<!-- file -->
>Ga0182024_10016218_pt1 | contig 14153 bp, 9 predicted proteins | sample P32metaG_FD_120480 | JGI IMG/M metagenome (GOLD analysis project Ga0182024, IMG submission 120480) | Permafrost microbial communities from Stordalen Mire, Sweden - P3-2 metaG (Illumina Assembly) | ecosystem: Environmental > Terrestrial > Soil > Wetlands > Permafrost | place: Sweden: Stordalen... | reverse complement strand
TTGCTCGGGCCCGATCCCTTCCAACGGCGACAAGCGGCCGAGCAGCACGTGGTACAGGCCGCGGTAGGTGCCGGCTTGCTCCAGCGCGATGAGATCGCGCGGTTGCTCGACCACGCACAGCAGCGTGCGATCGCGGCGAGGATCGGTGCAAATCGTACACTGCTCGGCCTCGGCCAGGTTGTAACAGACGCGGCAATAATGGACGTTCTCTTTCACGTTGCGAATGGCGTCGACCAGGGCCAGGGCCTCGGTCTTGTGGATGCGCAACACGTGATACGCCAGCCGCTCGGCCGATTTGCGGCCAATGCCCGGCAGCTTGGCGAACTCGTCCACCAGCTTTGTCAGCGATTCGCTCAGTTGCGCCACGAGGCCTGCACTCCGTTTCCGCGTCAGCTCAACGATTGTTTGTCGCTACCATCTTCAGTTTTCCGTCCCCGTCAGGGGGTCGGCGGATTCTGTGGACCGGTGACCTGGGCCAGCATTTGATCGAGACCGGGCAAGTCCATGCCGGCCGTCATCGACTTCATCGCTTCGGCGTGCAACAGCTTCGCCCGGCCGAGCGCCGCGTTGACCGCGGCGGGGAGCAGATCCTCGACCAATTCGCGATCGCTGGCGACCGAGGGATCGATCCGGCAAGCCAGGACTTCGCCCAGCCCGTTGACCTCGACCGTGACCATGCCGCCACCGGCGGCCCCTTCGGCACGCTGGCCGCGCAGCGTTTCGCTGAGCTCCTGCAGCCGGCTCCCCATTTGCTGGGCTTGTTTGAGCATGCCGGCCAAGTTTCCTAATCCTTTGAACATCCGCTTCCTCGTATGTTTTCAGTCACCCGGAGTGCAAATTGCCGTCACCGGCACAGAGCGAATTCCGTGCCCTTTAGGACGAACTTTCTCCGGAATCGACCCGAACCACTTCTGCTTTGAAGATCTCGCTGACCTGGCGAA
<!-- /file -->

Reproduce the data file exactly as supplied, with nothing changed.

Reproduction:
>Ga0182024_10016218_pt1 | contig 14153 bp, 9 predicted proteins | sample P32metaG_FD_120480 | JGI IMG/M metagenome (GOLD analysis project Ga0182024, IMG submission 120480) | Permafrost microbial communities from Stordalen Mire, Sweden - P3-2 metaG (Illumina Assembly) | ecosystem: Environmental > Terrestrial > Soil > Wetlands > Permafrost | place: Sweden: Stordalen... | reverse complement strand
TTGCTCGGGCCCGATCCCTTCCAACGGCGACAAGCGGCCGAGCAGCACGTGGTACAGGCCGCGGTAGGTGCCGGCTTGCTCCAGCGCGATGAGATCGCGCGGTTGCTCGACCACGCACAGCAGCGTGCGATCGCGGCGAGGATCGGTGCAAATCGTACACTGCTCGGCCTCGGCCAGGTTGTAACAGACGCGGCAATAATGGACGTTCTCTTTCACGTTGCGAATGGCGTCGACCAGGGCCAGGGCCTCGGTCTTGTGGATGCGCAACACGTGATACGCCAGCCGCTCGGCCGATTTGCGGCCAATGCCCGGCAGCTTGGCGAACTCGTCCACCAGCTTTGTCAGCGATTCGCTCAGTTGCGCCACGAGGCCTGCACTCCGTTTCCGCGTCAGCTCAACGATTGTTTGTCGCTACCATCTTCAGTTTTCCGTCCCCGTCAGGGGGTCGGCGGATTCTGTGGACCGGTGACCTGGGCCAGCATTTGATCGAGACCGGGCAAGTCCATGCCGGCCGTCATCGACTTCATCGCTTCGGCGTGCAACAGCTTCGCCCGGCCGAGCGCCGCGTTGACCGCGGCGGGGAGCAGATCCTCGACCAATTCGCGATCGCTGGCGACCGAGGGATCGATCCGGCAAGCCAGGACTTCGCCCAGCCCGTTGACCTCGACCGTGACCATGCCGCCACCGGCGGCCCCTTCGGCACGCTGGCCGCGCAGCGTTTCGCTGAGCTCCTGCAGCCGGCTCCCCATTTGCTGGGCTTGTTTGAGCATGCCGGCCAAGTTTCCTAATCCTTTGAACATCCGCTTCCTCGTATGTTTTCAGTCACCCGGAGTGCAAATTGCCGTCACCGGCACAGAGCGAATTCCGTGCCCTTTAGGACGAACTTTCTCCGGAATCGACCCGAACCACTTCTGCTTTGAAGATCTCGCTGACCTGGCGAA